However, I feel that answer should be A (only 1 is sufficient).

Statement 2 is not sufficient, because: 1. If we pick y = 2 and x = 2, equation yields 2(-1) = -2 => Even number 2. If we pick y = 1 and x = 2, equation yields 1(-1) = -1 => Odd number

Thus depending on what we pick, the result can be even or odd...hence we cannot conclusively say if y(x-3) will be odd or not based on statement 2.

May you please advise if I am not approaching this correctly?

Thank you for your help in advance!

If x and y are prime numbers, is y(x-3) odd?

Note that we are told that both x and y are prime numbers, also note that 1 is not a prime number.

Now, in order the product of 2 integers to be odd both must be odd, so y(x-3) to be odd y must be any odd prime and x must be the only even prime 2, so that x-3=even-odd=odd. In all other cases given product will be even.

(1) x > 10 --> x is not 2, so the product is even. Sufficient.

Or: x is a prime number more than 10, so it's odd --> x-3=odd-odd=even --> y(x-3)=y*even=even.

(2) y < 3 --> the only prime less than 3 is 2, so y(x-3)=even*(x-3)=even. Sufficient.

Re: If x and y are prime numbers, is y(x-3) odd? [#permalink]

Show Tags

08 May 2015, 07:30

Hello from the GMAT Club BumpBot!

Thanks to another GMAT Club member, I have just discovered this valuable topic, yet it had no discussion for over a year. I am now bumping it up - doing my job. I think you may find it valuable (esp those replies with Kudos).

Want to see all other topics I dig out? Follow me (click follow button on profile). You will receive a summary of all topics I bump in your profile area as well as via email.
_________________

This is a great Number Property question; even if you don't immediately recognize the Number Properties involved, you can still discover the patterns (although it might take a little work).

We're told that X and Y are PRIME NUMBERS. We're asked if Y(X-3) is ODD. This is a YES/NO question.

Fact 1: X > 10

Since we know that X is PRIME, this Fact tells us that X must also be ODD. Y can be ANY PRIME number....

IF.... X = 11 then (X-3) = (11-3) = 8 (any prime)(8) will be EVEN, so the answer to the question is NO.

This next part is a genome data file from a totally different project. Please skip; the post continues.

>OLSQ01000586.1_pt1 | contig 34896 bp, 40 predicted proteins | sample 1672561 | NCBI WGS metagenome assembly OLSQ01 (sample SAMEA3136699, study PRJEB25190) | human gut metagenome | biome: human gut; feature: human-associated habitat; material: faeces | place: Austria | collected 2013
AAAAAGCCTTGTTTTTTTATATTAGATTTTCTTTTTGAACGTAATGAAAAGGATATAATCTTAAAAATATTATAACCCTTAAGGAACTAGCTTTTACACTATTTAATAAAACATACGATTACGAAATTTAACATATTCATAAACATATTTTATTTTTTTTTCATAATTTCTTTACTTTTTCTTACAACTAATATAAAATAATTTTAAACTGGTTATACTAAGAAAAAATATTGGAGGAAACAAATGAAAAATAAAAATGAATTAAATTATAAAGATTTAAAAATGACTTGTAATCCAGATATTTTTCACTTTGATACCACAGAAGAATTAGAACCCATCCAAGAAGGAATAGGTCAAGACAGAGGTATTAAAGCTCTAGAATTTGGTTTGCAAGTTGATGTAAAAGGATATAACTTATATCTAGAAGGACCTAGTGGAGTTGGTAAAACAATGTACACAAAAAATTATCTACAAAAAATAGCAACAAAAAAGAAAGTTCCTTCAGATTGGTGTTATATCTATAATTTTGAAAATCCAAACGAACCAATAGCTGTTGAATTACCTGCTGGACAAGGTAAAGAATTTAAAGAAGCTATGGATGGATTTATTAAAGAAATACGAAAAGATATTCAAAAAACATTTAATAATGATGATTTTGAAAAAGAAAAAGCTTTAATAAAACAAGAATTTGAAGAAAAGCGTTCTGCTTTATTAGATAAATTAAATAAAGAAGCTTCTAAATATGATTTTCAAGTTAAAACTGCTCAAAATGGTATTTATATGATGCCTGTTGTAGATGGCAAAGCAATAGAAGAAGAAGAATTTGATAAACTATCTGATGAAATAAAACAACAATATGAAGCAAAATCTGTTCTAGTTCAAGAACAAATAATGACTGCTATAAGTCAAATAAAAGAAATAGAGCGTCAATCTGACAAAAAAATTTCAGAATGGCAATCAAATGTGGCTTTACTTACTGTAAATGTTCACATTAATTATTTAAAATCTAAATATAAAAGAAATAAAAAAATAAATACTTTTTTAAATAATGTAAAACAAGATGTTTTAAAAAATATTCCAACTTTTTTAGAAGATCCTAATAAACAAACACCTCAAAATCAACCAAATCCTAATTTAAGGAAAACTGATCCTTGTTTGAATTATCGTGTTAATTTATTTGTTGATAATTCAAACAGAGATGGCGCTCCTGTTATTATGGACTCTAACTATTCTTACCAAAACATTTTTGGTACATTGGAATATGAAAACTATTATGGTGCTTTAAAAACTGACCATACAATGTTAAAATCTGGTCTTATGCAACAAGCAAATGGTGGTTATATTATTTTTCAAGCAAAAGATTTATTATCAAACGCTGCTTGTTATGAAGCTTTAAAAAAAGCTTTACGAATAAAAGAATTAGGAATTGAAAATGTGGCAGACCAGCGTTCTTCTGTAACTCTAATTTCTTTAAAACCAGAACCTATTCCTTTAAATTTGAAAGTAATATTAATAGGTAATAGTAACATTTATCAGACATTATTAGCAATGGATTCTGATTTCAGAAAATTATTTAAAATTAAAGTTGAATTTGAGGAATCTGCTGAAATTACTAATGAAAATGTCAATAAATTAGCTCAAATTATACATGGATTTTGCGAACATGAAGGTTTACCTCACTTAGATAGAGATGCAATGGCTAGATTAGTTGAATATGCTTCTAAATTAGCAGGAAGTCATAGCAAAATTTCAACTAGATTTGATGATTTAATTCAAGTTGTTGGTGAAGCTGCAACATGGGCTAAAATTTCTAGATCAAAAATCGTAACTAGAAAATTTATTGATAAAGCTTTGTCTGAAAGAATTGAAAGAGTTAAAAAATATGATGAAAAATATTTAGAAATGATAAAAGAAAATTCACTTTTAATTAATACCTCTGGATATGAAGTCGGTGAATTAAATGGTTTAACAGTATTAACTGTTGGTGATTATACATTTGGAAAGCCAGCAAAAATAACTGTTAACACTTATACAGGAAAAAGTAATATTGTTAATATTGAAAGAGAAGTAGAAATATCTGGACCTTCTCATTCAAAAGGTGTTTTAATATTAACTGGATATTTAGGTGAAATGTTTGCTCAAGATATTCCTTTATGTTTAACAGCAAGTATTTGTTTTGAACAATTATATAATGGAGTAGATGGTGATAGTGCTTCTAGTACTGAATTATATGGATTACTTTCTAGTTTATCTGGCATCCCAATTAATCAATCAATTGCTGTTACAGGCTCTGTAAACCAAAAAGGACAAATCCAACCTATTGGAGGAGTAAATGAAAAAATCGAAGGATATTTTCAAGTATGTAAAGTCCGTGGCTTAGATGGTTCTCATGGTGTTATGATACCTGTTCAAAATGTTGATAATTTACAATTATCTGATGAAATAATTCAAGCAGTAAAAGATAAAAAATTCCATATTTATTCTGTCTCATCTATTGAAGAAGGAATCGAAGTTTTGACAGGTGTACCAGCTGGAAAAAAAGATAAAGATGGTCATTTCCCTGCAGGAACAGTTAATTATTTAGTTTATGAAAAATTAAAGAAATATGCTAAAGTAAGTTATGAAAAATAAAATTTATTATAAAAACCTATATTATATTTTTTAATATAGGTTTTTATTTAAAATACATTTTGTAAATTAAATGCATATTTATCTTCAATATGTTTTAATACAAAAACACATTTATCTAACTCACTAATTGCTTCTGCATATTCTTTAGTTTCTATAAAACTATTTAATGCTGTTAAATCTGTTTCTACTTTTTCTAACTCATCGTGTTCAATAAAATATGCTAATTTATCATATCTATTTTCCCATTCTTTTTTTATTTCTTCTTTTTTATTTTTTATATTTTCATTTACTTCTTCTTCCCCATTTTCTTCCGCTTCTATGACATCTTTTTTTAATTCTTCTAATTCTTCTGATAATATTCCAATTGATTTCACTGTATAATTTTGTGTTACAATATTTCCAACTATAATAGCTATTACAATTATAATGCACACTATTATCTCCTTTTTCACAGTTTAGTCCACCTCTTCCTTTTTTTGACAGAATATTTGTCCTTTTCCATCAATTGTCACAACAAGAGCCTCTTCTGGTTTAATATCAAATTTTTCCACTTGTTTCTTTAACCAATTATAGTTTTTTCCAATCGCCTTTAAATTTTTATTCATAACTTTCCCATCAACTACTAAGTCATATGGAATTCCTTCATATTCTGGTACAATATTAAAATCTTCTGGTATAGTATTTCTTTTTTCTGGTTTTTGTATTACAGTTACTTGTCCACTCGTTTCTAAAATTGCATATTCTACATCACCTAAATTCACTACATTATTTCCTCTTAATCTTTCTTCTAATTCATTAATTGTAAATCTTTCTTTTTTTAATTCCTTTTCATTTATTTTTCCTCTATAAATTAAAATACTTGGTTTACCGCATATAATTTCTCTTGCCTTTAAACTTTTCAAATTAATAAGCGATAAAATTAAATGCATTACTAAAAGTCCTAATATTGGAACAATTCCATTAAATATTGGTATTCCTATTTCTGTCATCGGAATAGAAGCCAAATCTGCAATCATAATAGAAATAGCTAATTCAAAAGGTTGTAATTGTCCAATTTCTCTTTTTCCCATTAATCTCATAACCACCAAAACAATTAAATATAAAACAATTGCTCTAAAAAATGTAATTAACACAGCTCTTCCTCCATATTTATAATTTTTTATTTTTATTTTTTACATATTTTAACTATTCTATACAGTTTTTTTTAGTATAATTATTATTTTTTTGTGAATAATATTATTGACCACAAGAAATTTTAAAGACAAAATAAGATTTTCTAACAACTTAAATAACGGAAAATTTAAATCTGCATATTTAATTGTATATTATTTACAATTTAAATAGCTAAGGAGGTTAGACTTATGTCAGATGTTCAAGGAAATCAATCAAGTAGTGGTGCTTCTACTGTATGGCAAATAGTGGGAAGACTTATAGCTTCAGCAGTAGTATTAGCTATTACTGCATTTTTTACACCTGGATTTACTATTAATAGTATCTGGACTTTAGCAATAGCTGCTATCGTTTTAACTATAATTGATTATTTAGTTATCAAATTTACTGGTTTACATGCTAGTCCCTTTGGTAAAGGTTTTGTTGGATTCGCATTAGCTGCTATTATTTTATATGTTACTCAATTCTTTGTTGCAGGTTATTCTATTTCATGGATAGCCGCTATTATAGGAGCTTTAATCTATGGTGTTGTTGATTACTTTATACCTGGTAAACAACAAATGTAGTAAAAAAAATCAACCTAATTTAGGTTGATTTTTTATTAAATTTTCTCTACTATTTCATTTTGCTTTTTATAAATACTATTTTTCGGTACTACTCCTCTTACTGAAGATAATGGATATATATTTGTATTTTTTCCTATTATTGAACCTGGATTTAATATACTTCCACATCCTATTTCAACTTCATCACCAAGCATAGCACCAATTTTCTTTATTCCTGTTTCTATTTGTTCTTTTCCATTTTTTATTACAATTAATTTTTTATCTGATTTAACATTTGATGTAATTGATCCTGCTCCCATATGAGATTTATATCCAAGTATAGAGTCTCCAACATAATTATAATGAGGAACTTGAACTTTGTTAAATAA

IF.... X = 13 then (X-3) = (13-3) = 10 (any prime)(10) will be EVEN, so the answer to the question is NO.

IF.... X = 17 then (X-3) = (17-3) = 14 (any prime)(14) will be EVEN, so the answer to the question is NO.

This pattern continues on; the answer to the question is ALWAYS NO. Fact 1 is SUFFICIENT

Fact 2: Y < 3

Since Y is PRIME, we know that Y MUST be 2. X can be ANY PRIME number....

IF.... Y = 2 and X = ANY PRIME then (X-3) = an integer (2)(any integer) will be EVEN, so the answer to the question is ALWAYS NO. Fact 2 is SUFFICIENT

So is this question telling me that Prime numbers cannot be -ve numbers??

Is that also true for the GMAT

That's true in all of math, GMAT or otherwise - prime numbers are never negative. The smallest prime is 2.
_________________

GMAT Tutor in Toronto

If you are looking for online GMAT math tutoring, or if you are interested in buying my advanced Quant books and problem sets, please contact me at ianstewartgmat at gmail.com

Its been long time coming. I have always been passionate about poetry. It’s my way of expressing my feelings and emotions. And i feel a person can convey...

Written by Scottish historian Niall Ferguson , the book is subtitled “A Financial History of the World”. There is also a long documentary of the same name that the...

Post-MBA I became very intrigued by how senior leaders navigated their career progression. It was also at this time that I realized I learned nothing about this during my...